It’s natural for investors who are new to commercial real estate to be intimidated by the vast array of financial calculations used to evaluate investments. Thankfully, some measures of a property’s value are less complex than others and based on simple math. Take cash-on-cash return, an important and widely-used formula for commercial real estate developers and investors alike.

Cash-on-cash return in real estate transactions calculates the pre-tax “cash” income earned on the “cash” invested in a property. (Hence the need to use “cash” twice in the same measure.) Put simply, it’s the annual return an investor can make in relation to the amount of total cash invested, similar to how a dividend yield on a stock is a measure of cash paid out to investors.

How to calculate cash-on-cash return

Cash-on-cash return is arguably a bit easier to calculate than another important financial ratio used in real-estate: the internal rate of return (IRR). IRR is the rate at which each invested dollar is projected to grow for each period it’s invested. IRR differs from other real estate metrics in that it accounts for the time value of money.

(Read more about mastering IRR in real estate investments.)

Calculating IRR is an important consideration for real estate, which often involves holding periods of five years or more. However, IRR doesn’t allow much insight into the level of annual yields.

Cash-on-cash return provides that insight, and can be calculated with a simple formula:

Cash-on-cash return = Annual pre-tax cash flow / total cash invested

The annual pre-tax cash flow is the Net Operating Income (NOI) of a property, subtracted by capital expenditures and any debt service payments.

Finding the bottom half of the formula is simpler: it’s the cash invested in the project, not including the debt financing. The cash invested is also referred to as the equity in the deal.

Example 1: Find the cash-on-cash return of a real estate investment based on the following assumptions:

  1. Assume a developer purchases a commercial space for $1,000,000 and takes out an $650,000 mortgage from their bank.
  2. Assume that after one year of leasing space to various businesses, rental revenue is $115,000.
  3. Assume that operating expense is $57,500.
  4. Assume yearly mortgage payments are $26,000.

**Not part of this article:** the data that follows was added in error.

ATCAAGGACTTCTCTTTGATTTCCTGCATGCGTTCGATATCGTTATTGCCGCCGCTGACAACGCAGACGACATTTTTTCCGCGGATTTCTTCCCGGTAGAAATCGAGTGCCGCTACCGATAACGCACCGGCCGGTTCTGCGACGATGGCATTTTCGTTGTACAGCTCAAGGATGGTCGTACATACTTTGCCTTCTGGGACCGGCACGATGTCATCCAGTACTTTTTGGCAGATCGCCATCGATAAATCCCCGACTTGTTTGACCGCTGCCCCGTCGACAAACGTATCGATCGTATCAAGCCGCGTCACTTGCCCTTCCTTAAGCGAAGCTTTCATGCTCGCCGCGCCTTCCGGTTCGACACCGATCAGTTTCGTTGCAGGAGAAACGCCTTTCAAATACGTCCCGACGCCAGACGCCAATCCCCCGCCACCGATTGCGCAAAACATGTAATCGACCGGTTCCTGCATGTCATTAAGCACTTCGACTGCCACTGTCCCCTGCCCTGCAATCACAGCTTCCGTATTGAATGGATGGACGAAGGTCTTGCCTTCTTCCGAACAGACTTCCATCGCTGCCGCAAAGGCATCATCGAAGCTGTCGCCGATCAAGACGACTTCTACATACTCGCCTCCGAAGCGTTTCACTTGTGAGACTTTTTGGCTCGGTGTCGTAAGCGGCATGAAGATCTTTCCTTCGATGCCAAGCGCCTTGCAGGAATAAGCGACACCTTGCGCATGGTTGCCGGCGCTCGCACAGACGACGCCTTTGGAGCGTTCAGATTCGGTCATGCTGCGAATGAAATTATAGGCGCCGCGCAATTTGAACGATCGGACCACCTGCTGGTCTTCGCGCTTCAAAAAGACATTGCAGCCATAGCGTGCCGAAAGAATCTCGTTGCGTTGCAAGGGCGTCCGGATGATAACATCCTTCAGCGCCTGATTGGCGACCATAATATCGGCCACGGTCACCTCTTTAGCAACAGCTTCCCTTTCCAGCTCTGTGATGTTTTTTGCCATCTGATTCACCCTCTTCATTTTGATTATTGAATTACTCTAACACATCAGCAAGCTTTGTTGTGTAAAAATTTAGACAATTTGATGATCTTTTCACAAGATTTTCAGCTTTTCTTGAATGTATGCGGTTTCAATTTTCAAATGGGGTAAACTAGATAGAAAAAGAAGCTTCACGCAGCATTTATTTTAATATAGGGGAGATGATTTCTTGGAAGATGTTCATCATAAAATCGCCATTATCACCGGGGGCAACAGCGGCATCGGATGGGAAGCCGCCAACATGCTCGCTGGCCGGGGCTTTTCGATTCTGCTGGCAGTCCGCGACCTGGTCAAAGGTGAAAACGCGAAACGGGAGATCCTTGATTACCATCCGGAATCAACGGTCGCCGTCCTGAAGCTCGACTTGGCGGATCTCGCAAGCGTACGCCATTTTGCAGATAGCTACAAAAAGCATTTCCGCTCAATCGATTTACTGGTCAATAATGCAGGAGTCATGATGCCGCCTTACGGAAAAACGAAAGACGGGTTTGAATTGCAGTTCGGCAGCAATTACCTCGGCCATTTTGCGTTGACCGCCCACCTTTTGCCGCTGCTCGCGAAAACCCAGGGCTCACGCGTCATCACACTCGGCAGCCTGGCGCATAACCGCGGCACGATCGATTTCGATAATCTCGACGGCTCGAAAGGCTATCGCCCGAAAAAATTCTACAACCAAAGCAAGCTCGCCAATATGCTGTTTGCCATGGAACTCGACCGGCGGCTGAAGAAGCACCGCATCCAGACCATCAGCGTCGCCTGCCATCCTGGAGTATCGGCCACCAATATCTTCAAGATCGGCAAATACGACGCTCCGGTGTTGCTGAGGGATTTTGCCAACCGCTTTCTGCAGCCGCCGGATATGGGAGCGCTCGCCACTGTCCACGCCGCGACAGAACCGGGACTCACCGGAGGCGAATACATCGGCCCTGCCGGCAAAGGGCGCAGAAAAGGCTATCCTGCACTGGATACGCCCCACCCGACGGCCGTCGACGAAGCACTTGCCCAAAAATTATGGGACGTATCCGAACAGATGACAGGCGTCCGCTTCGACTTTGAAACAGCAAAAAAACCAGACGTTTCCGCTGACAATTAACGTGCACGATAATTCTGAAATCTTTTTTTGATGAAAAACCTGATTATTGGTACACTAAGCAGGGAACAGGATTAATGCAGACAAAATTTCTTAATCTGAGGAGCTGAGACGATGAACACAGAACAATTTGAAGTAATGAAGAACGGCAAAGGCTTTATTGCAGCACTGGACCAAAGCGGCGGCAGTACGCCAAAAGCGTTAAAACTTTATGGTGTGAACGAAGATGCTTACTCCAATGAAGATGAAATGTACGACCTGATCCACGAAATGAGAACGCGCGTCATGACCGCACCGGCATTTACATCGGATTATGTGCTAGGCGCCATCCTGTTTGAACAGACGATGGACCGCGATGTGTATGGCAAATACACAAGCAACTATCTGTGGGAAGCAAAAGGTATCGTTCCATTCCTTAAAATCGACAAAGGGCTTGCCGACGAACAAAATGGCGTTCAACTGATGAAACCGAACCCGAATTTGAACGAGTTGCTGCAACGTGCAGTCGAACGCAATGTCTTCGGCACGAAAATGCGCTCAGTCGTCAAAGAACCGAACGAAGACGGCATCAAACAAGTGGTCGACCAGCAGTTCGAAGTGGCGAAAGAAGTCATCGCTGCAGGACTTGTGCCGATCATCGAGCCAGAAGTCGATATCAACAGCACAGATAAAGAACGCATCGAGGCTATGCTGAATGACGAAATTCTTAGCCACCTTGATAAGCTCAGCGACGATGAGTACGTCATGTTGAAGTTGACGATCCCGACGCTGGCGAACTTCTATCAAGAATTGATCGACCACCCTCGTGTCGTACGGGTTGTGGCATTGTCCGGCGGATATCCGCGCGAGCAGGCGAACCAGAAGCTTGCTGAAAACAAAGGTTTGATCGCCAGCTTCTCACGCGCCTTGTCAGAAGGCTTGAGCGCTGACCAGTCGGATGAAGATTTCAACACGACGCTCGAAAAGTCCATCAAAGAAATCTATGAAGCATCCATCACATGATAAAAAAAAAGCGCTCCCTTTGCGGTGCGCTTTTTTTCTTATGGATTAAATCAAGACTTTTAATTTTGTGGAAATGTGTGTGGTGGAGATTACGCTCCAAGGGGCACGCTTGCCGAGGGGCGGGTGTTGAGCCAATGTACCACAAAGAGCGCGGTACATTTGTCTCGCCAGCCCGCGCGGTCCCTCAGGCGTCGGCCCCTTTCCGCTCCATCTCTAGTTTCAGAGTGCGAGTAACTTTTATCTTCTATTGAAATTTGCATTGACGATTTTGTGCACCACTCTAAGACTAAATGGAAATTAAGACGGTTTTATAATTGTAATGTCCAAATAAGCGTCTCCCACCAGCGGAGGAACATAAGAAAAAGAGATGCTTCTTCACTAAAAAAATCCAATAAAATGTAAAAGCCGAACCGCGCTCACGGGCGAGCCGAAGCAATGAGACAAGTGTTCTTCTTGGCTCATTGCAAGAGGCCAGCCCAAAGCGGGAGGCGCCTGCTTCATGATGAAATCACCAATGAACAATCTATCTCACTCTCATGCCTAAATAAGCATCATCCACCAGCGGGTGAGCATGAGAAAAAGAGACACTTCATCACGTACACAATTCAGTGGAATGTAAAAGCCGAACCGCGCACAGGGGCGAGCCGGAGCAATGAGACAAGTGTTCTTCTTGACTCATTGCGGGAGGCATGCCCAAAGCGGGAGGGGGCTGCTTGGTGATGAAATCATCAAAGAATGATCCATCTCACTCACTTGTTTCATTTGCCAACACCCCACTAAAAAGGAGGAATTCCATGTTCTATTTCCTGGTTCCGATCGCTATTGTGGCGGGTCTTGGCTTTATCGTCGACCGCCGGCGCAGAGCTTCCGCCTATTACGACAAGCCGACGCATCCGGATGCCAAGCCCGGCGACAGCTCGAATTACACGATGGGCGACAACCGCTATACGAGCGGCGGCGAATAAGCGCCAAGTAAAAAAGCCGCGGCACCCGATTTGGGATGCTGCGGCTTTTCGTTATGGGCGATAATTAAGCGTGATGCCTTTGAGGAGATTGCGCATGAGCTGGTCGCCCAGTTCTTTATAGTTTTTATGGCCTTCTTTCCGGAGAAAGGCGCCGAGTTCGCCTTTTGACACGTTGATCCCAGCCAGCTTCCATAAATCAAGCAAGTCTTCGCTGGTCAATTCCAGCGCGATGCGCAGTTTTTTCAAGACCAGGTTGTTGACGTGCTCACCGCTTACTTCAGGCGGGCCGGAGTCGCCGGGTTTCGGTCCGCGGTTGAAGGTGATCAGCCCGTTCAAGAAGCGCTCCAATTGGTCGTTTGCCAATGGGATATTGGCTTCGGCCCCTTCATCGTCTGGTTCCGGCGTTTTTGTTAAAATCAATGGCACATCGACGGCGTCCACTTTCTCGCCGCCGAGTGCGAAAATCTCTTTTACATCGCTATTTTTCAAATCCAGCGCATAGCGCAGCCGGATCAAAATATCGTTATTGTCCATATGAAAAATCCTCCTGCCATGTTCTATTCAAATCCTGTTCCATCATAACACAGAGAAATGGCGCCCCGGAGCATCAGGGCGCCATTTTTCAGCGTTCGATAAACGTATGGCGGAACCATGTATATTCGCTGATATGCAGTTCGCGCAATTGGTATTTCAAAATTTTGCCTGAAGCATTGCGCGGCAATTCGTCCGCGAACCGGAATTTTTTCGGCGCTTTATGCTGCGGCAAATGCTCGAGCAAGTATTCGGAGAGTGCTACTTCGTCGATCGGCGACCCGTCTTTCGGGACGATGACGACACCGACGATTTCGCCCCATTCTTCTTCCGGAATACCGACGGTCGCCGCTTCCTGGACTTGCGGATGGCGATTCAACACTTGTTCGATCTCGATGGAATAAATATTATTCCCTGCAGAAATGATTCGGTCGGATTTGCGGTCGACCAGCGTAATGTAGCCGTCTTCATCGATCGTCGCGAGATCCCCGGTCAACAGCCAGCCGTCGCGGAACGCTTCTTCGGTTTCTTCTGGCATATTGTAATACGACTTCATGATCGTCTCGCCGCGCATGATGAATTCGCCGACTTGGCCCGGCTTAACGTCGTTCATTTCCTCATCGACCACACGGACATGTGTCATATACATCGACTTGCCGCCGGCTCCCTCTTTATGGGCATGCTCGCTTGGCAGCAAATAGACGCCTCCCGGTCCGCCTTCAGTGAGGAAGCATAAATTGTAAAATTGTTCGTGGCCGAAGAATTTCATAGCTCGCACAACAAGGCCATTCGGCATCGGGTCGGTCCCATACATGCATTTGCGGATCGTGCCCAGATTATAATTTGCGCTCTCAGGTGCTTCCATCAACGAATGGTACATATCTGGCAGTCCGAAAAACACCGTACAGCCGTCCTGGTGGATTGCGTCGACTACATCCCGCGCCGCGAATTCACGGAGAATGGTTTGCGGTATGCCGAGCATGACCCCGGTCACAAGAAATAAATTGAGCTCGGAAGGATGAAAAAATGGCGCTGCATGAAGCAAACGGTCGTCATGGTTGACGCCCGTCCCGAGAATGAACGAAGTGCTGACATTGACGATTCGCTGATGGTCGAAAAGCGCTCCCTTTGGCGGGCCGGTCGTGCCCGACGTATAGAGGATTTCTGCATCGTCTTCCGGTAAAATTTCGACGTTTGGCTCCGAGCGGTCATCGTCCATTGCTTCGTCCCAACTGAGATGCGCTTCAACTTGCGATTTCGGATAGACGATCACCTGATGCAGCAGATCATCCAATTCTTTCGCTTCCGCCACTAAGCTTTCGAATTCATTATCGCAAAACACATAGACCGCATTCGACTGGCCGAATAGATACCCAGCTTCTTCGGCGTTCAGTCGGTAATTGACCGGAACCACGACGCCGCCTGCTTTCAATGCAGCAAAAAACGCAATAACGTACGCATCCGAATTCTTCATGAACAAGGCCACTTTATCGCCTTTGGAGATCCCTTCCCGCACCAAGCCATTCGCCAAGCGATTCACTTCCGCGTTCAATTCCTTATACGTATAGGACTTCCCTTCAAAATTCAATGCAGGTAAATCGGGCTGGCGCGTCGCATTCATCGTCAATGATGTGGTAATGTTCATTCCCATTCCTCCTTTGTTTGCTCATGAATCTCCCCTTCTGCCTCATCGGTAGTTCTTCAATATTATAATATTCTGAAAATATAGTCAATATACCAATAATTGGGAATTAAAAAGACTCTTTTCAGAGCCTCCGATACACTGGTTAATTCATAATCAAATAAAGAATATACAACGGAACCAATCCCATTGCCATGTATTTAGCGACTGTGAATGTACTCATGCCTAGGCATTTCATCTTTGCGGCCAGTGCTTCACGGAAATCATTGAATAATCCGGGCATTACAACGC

To calculate the cash-on-cash return for the first year, we must first calculate the annual pretax cash flow, which is equal to $115,000 in total rent, minus $57,500 in operating expenses and $26,000 for mortgage payments. Here, annual pretax cash flow is $31,500.

Then we must find out find the total cash invested, meaning the amount that the company spent on the investment excluding any loans used to finance the deal. In this case, total cash invested is $350,000.

Therefore, cash-on-cash return is 9.0%, because $31,500 / $350,000 = .09.

Understanding the limitations of cash-on-cash return

Though cash-on-cash return may help to quantify the annual cash distributions a commercial venture may yield, it’s important for investors to understand that any forward-looking cash-on-cash return estimate is not promised money, but simply a projection.

Investors should also keep in mind that cash-on-cash return differs from coupons or debt payments, which are regularly scheduled payments that an operator must meet, despite changes in the business plan or market conditions. Investors shouldn’t make the mistake of equating a targeted cash-on-cash return — based on projections of rents and other revenues — to a debt coupon.

The actual cash-on-cash return of an investment may be higher or lower than the targeted number. So while cash-on-cash return analysis is a helpful way to evaluate an investment, it’s not guaranteed.

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